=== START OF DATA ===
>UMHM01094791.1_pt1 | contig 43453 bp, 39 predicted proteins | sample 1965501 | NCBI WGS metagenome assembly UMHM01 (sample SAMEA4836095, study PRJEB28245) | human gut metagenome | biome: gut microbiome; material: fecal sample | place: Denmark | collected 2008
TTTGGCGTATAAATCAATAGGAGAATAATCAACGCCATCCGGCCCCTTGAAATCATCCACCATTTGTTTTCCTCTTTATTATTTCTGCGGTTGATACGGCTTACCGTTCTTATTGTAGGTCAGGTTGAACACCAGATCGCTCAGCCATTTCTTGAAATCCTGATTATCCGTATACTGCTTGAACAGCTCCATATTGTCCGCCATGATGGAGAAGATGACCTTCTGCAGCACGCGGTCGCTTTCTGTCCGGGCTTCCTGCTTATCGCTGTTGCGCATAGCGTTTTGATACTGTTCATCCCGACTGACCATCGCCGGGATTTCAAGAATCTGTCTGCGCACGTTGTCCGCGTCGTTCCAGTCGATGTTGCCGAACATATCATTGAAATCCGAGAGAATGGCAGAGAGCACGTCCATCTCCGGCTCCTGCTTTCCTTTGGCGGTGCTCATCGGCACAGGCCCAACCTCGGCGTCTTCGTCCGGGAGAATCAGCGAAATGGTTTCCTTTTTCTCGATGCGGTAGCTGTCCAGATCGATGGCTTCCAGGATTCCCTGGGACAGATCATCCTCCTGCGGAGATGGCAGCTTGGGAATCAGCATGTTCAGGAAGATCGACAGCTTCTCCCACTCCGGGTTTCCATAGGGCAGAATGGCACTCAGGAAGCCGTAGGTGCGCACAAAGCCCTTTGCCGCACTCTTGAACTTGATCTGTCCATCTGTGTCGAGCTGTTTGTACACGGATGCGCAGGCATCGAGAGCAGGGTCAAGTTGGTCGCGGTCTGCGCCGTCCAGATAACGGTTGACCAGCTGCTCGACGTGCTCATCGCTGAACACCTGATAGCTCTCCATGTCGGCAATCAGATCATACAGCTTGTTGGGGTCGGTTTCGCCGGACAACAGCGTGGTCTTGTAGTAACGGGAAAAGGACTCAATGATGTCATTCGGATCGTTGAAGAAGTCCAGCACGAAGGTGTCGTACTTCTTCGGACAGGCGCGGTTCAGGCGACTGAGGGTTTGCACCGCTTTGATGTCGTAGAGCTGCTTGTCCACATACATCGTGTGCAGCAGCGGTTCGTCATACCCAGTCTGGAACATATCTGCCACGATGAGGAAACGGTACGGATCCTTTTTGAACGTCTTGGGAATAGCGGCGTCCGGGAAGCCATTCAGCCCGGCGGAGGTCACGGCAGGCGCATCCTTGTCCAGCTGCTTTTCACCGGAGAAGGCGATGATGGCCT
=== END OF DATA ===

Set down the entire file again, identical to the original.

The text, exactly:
>UMHM01094791.1_pt1 | contig 43453 bp, 39 predicted proteins | sample 1965501 | NCBI WGS metagenome assembly UMHM01 (sample SAMEA4836095, study PRJEB28245) | human gut metagenome | biome: gut microbiome; material: fecal sample | place: Denmark | collected 2008
TTTGGCGTATAAATCAATAGGAGAATAATCAACGCCATCCGGCCCCTTGAAATCATCCACCATTTGTTTTCCTCTTTATTATTTCTGCGGTTGATACGGCTTACCGTTCTTATTGTAGGTCAGGTTGAACACCAGATCGCTCAGCCATTTCTTGAAATCCTGATTATCCGTATACTGCTTGAACAGCTCCATATTGTCCGCCATGATGGAGAAGATGACCTTCTGCAGCACGCGGTCGCTTTCTGTCCGGGCTTCCTGCTTATCGCTGTTGCGCATAGCGTTTTGATACTGTTCATCCCGACTGACCATCGCCGGGATTTCAAGAATCTGTCTGCGCACGTTGTCCGCGTCGTTCCAGTCGATGTTGCCGAACATATCATTGAAATCCGAGAGAATGGCAGAGAGCACGTCCATCTCCGGCTCCTGCTTTCCTTTGGCGGTGCTCATCGGCACAGGCCCAACCTCGGCGTCTTCGTCCGGGAGAATCAGCGAAATGGTTTCCTTTTTCTCGATGCGGTAGCTGTCCAGATCGATGGCTTCCAGGATTCCCTGGGACAGATCATCCTCCTGCGGAGATGGCAGCTTGGGAATCAGCATGTTCAGGAAGATCGACAGCTTCTCCCACTCCGGGTTTCCATAGGGCAGAATGGCACTCAGGAAGCCGTAGGTGCGCACAAAGCCCTTTGCCGCACTCTTGAACTTGATCTGTCCATCTGTGTCGAGCTGTTTGTACACGGATGCGCAGGCATCGAGAGCAGGGTCAAGTTGGTCGCGGTCTGCGCCGTCCAGATAACGGTTGACCAGCTGCTCGACGTGCTCATCGCTGAACACCTGATAGCTCTCCATGTCGGCAATCAGATCATACAGCTTGTTGGGGTCGGTTTCGCCGGACAACAGCGTGGTCTTGTAGTAACGGGAAAAGGACTCAATGATGTCATTCGGATCGTTGAAGAAGTCCAGCACGAAGGTGTCGTACTTCTTCGGACAGGCGCGGTTCAGGCGACTGAGGGTTTGCACCGCTTTGATGTCGTAGAGCTGCTTGTCCACATACATCGTGTGCAGCAGCGGTTCGTCATACCCAGTCTGGAACATATCTGCCACGATGAGGAAACGGTACGGATCCTTTTTGAACGTCTTGGGAATAGCGGCGTCCGGGAAGCCATTCAGCCCGGCGGAGGTCACGGCAGGCGCATCCTTGTCCAGCTGCTTTTCACCGGAGAAGGCGATGATGGCCT